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What happens when companies are mandated to report and spend on CSR?

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Gordon Richardson

“It pays to be green,” is pretty much Gordon Richardson’s motto.

The Rotman School of Management accounting professor has done what he calls “a fair amount of corporate social responsibility [CSR] research,” which often shows that companies that take environmental and social issues seriously outperform their peers.

Recently, Richardson turned his attention to India. Because of a shift in accounting regulations in 2014 — which require companies report on their CSR initiatives and spend two per cent of their average net profits on these programs — the country offers a unique look at how compulsory CSR spending plays out on a large scale.

He collaborated with Sudipta Bose, senior lecturer in accounting at the University of Newcastle, and Peter Clarkson, professor in accounting from the University of Queensland and adjunct professor at Simon Fraser University. Published in ABACUS — A Journal of Accounting, Finance and Business, their paper, “Valuation Implications of Mandatory CSR Expenditures in India,” looked at 1,493 firms, their CSR spending before and after the rule change, and their market performance over four years.

The researchers discovered that making social responsibility a mandatory requirement tinkers with how much it pays to go green. “Every company had their optimal CSR strategy,” says Richardson. “But when you make it mandatory, the optimal strategy and the optimal spend is not as clear.”

The study looked at 216 Indian companies that invested in CSR pre- and post-2014 (voluntary spenders) and 1,277 firms that did not previously invest in CSR initiatives but were compelled to spend after the regulatory change (forced spenders).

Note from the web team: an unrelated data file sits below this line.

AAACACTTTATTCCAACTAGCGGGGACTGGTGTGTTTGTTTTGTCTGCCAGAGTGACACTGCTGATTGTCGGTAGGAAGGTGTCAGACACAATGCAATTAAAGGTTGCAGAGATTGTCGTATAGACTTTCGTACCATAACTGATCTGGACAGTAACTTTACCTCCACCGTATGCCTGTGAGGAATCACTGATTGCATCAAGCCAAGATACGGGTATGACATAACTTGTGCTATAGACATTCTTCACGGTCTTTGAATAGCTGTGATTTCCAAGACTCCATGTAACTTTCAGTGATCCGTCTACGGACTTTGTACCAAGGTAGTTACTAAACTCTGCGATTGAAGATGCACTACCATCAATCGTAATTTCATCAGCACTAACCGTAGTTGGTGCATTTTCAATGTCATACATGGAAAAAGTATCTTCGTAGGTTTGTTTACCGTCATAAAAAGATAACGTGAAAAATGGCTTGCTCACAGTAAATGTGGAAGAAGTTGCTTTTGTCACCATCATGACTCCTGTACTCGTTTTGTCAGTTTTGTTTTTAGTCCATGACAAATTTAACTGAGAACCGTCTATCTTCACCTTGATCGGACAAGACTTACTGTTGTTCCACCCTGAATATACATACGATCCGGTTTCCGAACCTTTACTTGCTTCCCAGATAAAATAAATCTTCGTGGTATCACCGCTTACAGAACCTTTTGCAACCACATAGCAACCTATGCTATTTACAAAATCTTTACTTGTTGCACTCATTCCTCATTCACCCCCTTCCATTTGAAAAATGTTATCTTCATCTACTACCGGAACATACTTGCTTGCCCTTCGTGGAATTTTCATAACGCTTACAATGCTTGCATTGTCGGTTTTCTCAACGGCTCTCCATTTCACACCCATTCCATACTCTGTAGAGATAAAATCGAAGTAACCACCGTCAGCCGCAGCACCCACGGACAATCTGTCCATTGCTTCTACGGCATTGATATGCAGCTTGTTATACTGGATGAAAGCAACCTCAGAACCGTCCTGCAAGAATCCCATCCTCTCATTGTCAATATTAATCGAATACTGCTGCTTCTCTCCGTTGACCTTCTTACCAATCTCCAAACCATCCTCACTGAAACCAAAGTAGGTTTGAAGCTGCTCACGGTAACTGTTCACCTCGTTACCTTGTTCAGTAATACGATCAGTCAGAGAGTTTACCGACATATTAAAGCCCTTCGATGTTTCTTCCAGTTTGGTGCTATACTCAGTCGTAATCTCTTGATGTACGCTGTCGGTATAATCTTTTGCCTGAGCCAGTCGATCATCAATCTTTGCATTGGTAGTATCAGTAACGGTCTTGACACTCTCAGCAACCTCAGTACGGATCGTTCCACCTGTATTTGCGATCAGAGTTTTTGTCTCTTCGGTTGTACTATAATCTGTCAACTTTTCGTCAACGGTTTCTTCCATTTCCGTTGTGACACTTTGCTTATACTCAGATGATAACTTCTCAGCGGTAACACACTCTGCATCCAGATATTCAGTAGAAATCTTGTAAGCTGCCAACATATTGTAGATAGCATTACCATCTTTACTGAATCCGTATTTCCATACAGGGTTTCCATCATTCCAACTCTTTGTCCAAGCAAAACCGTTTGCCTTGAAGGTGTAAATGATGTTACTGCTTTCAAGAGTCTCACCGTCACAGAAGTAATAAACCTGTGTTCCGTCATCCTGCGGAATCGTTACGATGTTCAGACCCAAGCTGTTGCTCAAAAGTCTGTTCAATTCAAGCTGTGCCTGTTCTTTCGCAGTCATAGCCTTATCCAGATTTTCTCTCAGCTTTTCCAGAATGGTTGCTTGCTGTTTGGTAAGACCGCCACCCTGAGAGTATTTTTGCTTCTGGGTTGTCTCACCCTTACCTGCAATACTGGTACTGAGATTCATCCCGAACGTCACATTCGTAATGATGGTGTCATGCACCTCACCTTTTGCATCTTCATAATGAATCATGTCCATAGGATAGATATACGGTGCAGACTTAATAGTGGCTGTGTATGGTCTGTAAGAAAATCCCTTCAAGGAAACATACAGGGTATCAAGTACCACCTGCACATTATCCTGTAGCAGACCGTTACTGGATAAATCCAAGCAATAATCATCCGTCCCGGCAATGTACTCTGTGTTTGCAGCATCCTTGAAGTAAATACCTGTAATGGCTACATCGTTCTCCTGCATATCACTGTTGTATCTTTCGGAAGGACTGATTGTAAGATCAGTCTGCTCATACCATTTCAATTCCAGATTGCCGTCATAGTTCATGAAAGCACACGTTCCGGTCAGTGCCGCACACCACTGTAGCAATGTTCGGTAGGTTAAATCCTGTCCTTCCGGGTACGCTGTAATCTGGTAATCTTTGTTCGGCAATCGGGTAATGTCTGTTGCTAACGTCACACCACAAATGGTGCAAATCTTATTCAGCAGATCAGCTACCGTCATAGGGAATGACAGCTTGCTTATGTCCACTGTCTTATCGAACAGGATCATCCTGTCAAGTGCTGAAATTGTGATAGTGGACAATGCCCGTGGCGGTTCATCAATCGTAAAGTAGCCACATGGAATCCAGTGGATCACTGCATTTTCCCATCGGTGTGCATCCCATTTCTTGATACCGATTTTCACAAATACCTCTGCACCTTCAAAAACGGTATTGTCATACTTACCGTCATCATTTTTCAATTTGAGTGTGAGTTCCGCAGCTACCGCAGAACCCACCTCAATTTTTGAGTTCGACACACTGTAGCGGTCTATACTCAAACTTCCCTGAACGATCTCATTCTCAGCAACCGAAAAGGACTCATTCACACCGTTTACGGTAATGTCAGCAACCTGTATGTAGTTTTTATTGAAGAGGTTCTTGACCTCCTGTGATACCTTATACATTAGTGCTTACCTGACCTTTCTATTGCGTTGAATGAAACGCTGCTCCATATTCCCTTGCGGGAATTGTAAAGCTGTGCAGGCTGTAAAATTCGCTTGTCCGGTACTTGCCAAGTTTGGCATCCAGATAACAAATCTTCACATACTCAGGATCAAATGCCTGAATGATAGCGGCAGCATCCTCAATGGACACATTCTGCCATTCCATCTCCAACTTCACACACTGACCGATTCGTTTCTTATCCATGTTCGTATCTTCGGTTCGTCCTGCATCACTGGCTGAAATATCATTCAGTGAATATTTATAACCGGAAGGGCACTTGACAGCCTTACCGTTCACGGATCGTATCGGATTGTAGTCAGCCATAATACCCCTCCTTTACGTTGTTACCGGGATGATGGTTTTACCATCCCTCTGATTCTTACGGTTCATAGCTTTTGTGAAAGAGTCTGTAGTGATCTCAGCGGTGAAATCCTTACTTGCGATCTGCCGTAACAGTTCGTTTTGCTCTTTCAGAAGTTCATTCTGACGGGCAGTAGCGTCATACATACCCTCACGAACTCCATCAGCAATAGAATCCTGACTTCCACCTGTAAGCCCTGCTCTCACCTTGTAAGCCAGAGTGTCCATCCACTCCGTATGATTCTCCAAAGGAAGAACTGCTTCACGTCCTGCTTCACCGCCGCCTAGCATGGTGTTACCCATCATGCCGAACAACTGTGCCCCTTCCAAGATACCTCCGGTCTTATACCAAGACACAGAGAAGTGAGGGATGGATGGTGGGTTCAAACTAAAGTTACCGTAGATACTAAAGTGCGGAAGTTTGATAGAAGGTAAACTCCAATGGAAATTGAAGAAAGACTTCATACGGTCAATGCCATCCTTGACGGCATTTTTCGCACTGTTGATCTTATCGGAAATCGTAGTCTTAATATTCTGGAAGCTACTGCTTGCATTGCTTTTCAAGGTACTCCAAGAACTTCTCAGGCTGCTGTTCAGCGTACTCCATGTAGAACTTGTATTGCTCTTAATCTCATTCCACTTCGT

Prior to 2014, organizations that voluntarily spent on CSR programs saw a return on their investment through stock market valuation — every dollar they spent enhanced firm value by $2.39. Following the shift, their investments didn’t translate as strongly into market valuation. That CSR dollar led to just $1.408 in enhanced valuation.

Richardson thinks it became harder for firms that invested in CSR of their own volition to signal their beliefs to their customers and make sales based on ethics.

In comparison, forced spenders got minimal bang for their buck following the regulatory change. Richardson says such companies often view such spending as a tax, and their customers and investors pick up on this sentiment. When they spent a dollar, they got a mere $0.872 in firm valuation return.

When Richardson and his team looked at whether companies achieved or surpassed the two per cent spending goal, the small group of voluntary spenders ended up in a bind. (Companies that don’t make their targets can put money aside to spend it in another fiscal year. If they never spend it, they can be fined.)